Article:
06/02/2013 3:02PM

Projecting The Belmont Stakes Pace


Pace, a critical component in every race, was hugely important in the first two legs of the Triple Crown. The pace in the Kentucky Derby on a sloppy, sealed track was 22.57, 45.33, and 1:09.80, or, in other words, extremely fast. Orb, Golden Soul, and Revolutionary were racing 16th, 15th, and 18th, respectively, a half mile into the Derby, 18, 18, and 19 lengths off the lead. They finished one-two-three.

Conversely, the pace in the Preakness was 23.94, 48.60, and 1:13.26, which was slow even when you consider that the fast track those fractions were recorded on was on the dull side. Since Oxbow, the horse who was allowed to set those splits unchallenged, was not a totally overmatched no-hoper, it was no surprise that he proved impossible to catch.

So what kind of pace should we look for in Saturday’s Belmont Stakes? Truth be told, handicappers can be forgiven if they are a little gun shy these days when it comes to projecting potential pace scenarios. And that is because of the epidemic of riders taking hold early of speed horses that seems to have taken hold in the jockey colonies of several racing circuits.

This used to only happen in turf races, but now it happens in all sorts of races on all surfaces, and at all distances. It happened in the Preakness when the speed of Titletown Five and Govenor Charlie was never used to challenge Oxbow early. Hey, it happened Saturday at Belmont in the Dancing Renee Handicap for New York breds. Beautiful But Blue and Clear Pasaj were head and head for the lead in the initial stages when the rider of Beautiful But Blue suddenly put the brakes on and conceded Clear Pasaj a clear early lead. That move turned out to be a big deal, because with no more early pressure to absorb, Clear Pasaj had just enough left in reserve late to hold on. Unfortunately, jockeys taking hold on speed horses happens all too frequently now.

Anyway, back to the potential Belmont Stakes pace scenario. With the projected field of 15 as of this writing Sunday afternoon, I can see two horses wanting the lead, three horses laying close, and another group of three who I will call mid-range stalkers who might move in the third quarter.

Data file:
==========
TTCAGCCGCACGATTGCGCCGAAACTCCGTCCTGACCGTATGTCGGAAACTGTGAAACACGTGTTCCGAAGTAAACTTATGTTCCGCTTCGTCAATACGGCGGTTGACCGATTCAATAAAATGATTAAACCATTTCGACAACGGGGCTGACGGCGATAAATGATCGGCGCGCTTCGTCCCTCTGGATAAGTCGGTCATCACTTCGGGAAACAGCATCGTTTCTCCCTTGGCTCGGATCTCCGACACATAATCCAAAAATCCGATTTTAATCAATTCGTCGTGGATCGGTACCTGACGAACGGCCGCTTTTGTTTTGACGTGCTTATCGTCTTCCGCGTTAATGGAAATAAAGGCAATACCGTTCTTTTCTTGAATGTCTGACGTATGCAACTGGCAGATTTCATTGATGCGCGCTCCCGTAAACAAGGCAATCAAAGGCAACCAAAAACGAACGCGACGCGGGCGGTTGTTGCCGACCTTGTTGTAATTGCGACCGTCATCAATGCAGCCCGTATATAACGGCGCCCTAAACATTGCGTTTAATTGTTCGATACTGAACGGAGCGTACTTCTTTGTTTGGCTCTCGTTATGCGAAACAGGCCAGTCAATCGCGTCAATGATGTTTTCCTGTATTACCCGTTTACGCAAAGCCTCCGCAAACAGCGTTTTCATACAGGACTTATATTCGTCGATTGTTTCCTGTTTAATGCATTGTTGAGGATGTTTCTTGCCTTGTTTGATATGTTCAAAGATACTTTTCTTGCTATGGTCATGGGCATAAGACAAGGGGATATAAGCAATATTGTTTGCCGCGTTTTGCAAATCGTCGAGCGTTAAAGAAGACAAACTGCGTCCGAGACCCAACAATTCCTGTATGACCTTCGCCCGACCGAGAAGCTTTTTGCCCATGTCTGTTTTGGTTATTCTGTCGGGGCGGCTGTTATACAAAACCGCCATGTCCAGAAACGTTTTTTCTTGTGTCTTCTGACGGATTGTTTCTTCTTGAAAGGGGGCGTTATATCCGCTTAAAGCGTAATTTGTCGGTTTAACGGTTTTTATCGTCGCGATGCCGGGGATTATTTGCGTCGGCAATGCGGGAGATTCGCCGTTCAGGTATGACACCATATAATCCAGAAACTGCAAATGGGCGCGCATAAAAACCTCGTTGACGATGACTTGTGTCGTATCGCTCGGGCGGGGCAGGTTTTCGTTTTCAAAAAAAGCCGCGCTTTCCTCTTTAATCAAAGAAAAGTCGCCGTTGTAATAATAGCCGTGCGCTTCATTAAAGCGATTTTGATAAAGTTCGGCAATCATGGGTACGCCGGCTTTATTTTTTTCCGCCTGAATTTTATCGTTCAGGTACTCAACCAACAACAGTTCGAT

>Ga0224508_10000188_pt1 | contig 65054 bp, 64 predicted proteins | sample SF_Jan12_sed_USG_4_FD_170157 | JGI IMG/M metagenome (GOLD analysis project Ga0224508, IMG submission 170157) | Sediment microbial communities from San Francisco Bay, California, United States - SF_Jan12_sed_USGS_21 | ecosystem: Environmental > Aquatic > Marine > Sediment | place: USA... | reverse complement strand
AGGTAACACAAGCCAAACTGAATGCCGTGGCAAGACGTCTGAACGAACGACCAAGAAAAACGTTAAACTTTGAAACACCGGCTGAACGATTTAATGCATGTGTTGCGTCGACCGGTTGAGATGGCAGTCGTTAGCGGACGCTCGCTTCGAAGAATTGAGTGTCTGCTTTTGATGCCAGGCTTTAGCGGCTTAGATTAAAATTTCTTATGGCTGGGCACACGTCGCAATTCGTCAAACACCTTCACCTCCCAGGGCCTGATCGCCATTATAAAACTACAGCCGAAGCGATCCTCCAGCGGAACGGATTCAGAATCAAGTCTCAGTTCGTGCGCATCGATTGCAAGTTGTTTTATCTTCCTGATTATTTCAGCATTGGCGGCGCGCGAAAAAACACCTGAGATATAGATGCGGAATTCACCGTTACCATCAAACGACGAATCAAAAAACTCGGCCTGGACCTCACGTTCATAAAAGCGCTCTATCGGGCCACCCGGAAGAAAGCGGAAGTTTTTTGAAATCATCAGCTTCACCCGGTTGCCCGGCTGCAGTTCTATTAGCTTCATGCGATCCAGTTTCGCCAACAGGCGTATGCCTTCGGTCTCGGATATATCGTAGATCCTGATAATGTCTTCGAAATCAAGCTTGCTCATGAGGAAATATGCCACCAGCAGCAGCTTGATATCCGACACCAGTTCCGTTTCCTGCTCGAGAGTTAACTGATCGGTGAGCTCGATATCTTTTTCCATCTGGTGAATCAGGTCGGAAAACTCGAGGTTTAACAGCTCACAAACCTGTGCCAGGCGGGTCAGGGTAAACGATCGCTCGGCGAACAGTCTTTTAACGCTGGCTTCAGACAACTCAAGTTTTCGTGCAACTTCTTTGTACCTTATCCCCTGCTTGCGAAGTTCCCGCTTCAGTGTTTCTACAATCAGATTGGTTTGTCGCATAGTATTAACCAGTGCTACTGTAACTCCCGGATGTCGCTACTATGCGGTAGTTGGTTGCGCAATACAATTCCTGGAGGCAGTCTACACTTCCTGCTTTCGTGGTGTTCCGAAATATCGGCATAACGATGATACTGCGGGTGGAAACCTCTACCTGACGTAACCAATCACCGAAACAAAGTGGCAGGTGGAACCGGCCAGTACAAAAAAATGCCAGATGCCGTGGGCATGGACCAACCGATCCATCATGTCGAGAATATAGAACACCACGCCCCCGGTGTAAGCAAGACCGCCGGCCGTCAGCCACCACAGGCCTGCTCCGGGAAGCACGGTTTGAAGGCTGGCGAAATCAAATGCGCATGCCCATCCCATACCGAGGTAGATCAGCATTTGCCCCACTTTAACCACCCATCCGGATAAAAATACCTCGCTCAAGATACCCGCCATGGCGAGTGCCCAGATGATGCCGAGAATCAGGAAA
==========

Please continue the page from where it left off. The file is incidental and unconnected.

The two I see wanting the lead are Oxbow and Freedom Child. After just winning the Preakness in front-running fashion, Oxbow wanting the lead is obvious. And it should also be noted that the two other victories in Oxbow’s 11 race career were also achieved in front-running fashion. Freedom Child is a similar case. His breakthrough performance in the Peter Pan last time out came when he went to the top and widened on a speed-favoring sloppy track, but his only other victory also came when he was on the engine. The difference between them is Oxbow doesn’t have to have the lead to be effective, whereas I’m not so sure the same is true of Freedom Child yet. So I can see Oxbow conceding the lead to Freedom Child, but staying right on his hip.

The three I envision laying close are Palace Malice, Midnight Taboo, and Giant Finish. Palace Malice is the one who, with blinkers on, took off like a rocket and set those fast fractions in the Derby before tiring to finish 12th, which wasn’t bad considering the circumstances. Palace Malice isn’t really a speedball and he’s losing the blinkers, so I see him rating close up. Midnight Taboo wasn’t far off a hot pace in an allowance race in the mud last time, and Giant Finish showed positional speed from tough outside posts prior to his unsuccessful attempt in the Derby, so I see them close, too.

The mid-range stalkers, the ones I see turning up the pace pressure by moving in the third quarter, or thereabouts, are the filly, Unlimited Budget, Vyjack, and Will Take Charge. Unlimited Budget stalked solid paces in her last two starts and this really seems to be her preferred style. Vyjack is a gelding with sprint-speed who they want to turn into a closer, so this kind of trip might be his happy middle ground. Will Take Charge wouldn’t seem to fit with this group as he showed no speed of any sort in his last four starts. But he did show positional speed in his two starts before that, and I wouldn’t be surprised to see him placed closer this time, if only just to shake him up.